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robson-on-politics, Tues 17 May

robson-on-politics, Tues 17 May

robson-on-politics, a newsletter from Matt Robson MP Deputy Leader of the Progressive Party

Tues 17 May

A Progressive Budget

There have been daily announcements on parts of the Labour-Progressive government's Budget 2005, with Jim yesterday announcing a $9.9 million investment over the next four financial years to develop the site into a world class business portal.

We have to build a first class economy to sustain first world social services.


Graduate debt relief is in national interest

Students were protesting the costs of higher education at Parliament today. I believe what they are saying is very important because it is about promoting what is in our country's national economic interests. Progressive wants skilled and trained young people to remain in New Zealand, contributing their talents to the development of New Zealand.

In the September election, Progressive is campaigning for the next coalition government to meet graduates' loan debt repayments after graduation, in return for them using their skills working in New Zealand. We believe our policy is a business-friendly one, as business leaders daily report that skills shortages are one of the biggest impediments to faster growth.


Vote NZ First, get National's asset sales The NZ Herald has brought to light behind-the-scenes negotiations aimed at cobbling together a NZ First-National government after the election. Just like before the 1996 election, neither NZ First nor National will tell you honestly what their post-election plans are before you actually vote, so these stories are useful for finding out what is really going on.

In Election Campaign '96, NZ First asked voters to trust it as the only party able to get rid of the asset-selling National government. NZ First also said that if it became government it would send back to Beijing the cheque earlier sent by the Chinese government-owned company that had bought-up New Zealand forests. Apparently the cheque written by Winston Peters is still in the mail. The subsequent NZ First-National coalition was chaotic. It is remembered for the knock-down price it sold strategic national assets to new foreign owners, like Auckland Airport. And so it is again ahead of Election 2005: If you vote NZ First, you will get National's unpopular strategic asset sales agenda.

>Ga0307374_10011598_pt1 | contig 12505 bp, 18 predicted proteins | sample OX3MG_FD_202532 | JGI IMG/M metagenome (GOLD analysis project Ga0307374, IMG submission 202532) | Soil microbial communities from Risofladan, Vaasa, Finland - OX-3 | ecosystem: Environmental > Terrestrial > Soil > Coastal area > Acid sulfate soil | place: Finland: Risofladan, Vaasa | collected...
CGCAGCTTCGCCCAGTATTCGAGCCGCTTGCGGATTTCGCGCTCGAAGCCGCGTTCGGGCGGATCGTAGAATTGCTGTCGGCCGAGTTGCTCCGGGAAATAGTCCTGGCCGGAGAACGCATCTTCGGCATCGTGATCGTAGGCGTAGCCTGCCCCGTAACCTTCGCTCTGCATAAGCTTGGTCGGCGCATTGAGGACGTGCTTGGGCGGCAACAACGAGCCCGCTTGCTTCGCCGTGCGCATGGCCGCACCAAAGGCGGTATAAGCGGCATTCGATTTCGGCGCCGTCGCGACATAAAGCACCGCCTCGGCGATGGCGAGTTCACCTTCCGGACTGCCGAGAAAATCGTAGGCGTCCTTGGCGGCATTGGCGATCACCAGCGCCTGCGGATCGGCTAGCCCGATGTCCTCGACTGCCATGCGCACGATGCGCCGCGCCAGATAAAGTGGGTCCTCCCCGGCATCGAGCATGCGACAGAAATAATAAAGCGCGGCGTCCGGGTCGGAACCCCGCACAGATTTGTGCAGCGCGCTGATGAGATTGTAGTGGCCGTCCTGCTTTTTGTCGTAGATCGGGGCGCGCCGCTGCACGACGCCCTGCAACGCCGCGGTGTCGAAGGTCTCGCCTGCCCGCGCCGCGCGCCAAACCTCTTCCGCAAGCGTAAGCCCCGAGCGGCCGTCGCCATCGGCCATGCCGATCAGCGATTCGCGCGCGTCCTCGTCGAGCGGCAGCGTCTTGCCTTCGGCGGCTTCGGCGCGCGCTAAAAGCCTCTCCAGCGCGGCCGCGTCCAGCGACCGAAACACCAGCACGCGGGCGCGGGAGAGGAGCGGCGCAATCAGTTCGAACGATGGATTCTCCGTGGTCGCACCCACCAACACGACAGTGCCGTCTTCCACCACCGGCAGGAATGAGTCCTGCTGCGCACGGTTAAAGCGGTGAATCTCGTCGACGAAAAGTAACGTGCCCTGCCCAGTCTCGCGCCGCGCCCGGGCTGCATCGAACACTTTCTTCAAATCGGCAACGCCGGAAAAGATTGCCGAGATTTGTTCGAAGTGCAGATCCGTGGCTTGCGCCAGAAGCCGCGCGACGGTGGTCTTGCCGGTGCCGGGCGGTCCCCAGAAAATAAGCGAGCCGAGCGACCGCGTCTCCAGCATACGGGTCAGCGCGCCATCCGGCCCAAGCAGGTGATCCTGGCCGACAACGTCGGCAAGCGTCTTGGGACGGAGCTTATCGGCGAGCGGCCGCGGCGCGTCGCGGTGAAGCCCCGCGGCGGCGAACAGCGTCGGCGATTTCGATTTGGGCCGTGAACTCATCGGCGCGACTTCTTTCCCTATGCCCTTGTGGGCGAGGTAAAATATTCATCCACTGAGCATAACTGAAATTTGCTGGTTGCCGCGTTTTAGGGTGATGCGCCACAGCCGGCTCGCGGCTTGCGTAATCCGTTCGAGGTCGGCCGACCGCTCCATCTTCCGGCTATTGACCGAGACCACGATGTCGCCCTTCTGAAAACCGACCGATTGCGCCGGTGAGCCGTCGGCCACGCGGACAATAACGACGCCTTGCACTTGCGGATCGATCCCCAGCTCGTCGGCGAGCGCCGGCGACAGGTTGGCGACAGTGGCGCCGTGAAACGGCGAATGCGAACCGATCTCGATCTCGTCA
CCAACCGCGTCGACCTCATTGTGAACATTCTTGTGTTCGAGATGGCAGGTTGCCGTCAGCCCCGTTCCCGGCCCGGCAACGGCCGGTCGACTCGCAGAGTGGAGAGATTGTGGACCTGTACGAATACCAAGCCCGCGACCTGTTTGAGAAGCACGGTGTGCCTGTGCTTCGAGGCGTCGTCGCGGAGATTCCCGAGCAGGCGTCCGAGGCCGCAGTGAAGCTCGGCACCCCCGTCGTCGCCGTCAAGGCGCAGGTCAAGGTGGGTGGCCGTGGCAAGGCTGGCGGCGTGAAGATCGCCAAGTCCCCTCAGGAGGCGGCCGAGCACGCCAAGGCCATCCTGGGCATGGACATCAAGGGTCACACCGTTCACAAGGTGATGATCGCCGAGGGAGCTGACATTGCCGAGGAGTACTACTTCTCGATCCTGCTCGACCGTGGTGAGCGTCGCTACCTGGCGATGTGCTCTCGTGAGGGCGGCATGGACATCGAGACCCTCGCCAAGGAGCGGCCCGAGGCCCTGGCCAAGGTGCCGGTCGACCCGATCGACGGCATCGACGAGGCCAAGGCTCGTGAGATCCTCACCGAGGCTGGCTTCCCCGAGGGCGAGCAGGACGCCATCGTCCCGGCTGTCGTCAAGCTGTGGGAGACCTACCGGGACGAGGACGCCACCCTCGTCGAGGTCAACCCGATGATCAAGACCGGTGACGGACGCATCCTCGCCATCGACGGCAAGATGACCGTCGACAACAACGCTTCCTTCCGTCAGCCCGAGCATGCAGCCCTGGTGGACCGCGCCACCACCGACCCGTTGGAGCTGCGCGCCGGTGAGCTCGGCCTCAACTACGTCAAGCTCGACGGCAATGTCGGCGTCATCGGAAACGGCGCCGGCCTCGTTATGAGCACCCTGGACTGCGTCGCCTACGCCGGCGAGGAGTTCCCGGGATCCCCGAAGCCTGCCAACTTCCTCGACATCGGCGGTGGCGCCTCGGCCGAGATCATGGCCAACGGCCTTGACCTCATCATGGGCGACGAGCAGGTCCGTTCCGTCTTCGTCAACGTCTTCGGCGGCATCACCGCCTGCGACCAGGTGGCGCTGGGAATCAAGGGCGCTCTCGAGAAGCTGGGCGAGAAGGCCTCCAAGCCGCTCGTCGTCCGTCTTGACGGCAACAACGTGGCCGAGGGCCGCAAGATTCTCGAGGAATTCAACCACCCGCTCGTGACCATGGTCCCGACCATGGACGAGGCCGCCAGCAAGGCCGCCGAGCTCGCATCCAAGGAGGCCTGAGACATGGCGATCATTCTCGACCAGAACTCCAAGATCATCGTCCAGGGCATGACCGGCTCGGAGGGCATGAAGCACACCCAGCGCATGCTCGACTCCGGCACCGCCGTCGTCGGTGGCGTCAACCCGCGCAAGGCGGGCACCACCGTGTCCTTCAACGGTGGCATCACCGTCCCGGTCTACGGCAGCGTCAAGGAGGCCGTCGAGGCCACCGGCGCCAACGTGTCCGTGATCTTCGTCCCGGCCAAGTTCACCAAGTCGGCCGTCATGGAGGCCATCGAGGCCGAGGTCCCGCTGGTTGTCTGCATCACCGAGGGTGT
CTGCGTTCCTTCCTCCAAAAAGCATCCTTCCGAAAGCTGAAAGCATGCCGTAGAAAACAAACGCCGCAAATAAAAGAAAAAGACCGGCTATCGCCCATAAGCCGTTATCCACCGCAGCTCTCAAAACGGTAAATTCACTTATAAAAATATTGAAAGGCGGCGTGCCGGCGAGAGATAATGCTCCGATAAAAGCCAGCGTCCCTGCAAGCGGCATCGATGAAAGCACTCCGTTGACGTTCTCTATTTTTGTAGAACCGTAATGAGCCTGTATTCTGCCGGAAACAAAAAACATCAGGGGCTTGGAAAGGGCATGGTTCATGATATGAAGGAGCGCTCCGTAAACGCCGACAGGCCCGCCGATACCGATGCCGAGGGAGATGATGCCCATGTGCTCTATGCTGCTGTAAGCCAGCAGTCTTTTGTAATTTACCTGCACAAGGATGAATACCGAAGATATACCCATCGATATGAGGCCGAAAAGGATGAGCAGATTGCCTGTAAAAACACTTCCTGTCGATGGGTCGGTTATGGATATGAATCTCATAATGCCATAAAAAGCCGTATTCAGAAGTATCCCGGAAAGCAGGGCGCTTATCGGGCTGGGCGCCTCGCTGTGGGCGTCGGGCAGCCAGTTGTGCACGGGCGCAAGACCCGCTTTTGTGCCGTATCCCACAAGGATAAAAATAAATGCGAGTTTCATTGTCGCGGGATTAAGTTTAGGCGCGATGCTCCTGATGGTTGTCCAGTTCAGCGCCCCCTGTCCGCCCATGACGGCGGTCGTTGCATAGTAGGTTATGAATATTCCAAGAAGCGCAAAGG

NZDF observers to join UN mission in Sudan The government announced yesterday that New Zealand will contribute military observers to the UN peacekeeping mission in the war-ravaged Sudan. That's Progressive.


Canterbury, Te Tai Tonga Candidates Last night I was in Christchurch where Progressive members selected first-rate candidates to campaign for party votes in this year's election in the Christchurch Central, Banks Peninsula, Waimakariri, Ilam, Rakaia and Te Tai Tonga electorates. I have no doubt whatsoever that these candidates will significantly raise Progressive's share of party votes in this crucial region for our party in September: - Te Tai Tonga Russell Caldwell - Christchurch Central Dr. Megan Woods - Banks Peninsula Phil Clearwater - Waimakariri John Wright - Ilam Dr. Zemin Zhang - Rakaia Philippa Main


Indian Newslink opinion poll Good to see in the latest Indian Newslink/Radio Tarana poll that Labour retains a huge lead over National, while Progressive is the most popular of the smaller parties.


Housing and student debt - a DomPost winner On Saturday on the way to speak at the CTU's Young Workers' conference, I read the Dominion Post's report that it's a "Hard Road to Owning a Home." I was obviously happy to read of an Upper Hutt father intending to vote Progressive because he is "impressed by Matt Robson and Jim Anderton" and who said Labour has "turned 360 degrees on too many policies."

Then I read the comments of a couple in Aro Valley who "would consider changing their vote if a party offered assistance with student debt and getting their own home." I happily mailed them Progressive policies, announced last year, which deliver on both issues. and



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